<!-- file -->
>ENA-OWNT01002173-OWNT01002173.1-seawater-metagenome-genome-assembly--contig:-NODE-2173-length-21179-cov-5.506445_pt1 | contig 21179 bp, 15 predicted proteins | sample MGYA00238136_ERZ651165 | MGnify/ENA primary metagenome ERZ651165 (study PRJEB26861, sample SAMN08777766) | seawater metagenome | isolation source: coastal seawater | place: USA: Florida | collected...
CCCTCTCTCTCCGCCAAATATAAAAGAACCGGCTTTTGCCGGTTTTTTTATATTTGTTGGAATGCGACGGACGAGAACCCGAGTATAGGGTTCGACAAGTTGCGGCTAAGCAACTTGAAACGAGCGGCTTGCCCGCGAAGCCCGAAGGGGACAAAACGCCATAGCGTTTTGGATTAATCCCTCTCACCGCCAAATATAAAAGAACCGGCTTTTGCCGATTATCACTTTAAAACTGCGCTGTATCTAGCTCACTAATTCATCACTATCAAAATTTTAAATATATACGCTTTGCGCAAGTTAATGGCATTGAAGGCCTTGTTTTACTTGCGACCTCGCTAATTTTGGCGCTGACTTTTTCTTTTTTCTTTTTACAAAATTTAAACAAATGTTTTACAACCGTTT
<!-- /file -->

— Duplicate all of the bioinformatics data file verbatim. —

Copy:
>ENA-OWNT01002173-OWNT01002173.1-seawater-metagenome-genome-assembly--contig:-NODE-2173-length-21179-cov-5.506445_pt1 | contig 21179 bp, 15 predicted proteins | sample MGYA00238136_ERZ651165 | MGnify/ENA primary metagenome ERZ651165 (study PRJEB26861, sample SAMN08777766) | seawater metagenome | isolation source: coastal seawater | place: USA: Florida | collected...
CCCTCTCTCTCCGCCAAATATAAAAGAACCGGCTTTTGCCGGTTTTTTTATATTTGTTGGAATGCGACGGACGAGAACCCGAGTATAGGGTTCGACAAGTTGCGGCTAAGCAACTTGAAACGAGCGGCTTGCCCGCGAAGCCCGAAGGGGACAAAACGCCATAGCGTTTTGGATTAATCCCTCTCACCGCCAAATATAAAAGAACCGGCTTTTGCCGATTATCACTTTAAAACTGCGCTGTATCTAGCTCACTAATTCATCACTATCAAAATTTTAAATATATACGCTTTGCGCAAGTTAATGGCATTGAAGGCCTTGTTTTACTTGCGACCTCGCTAATTTTGGCGCTGACTTTTTCTTTTTTCTTTTTACAAAATTTAAACAAATGTTTTACAACCGTTT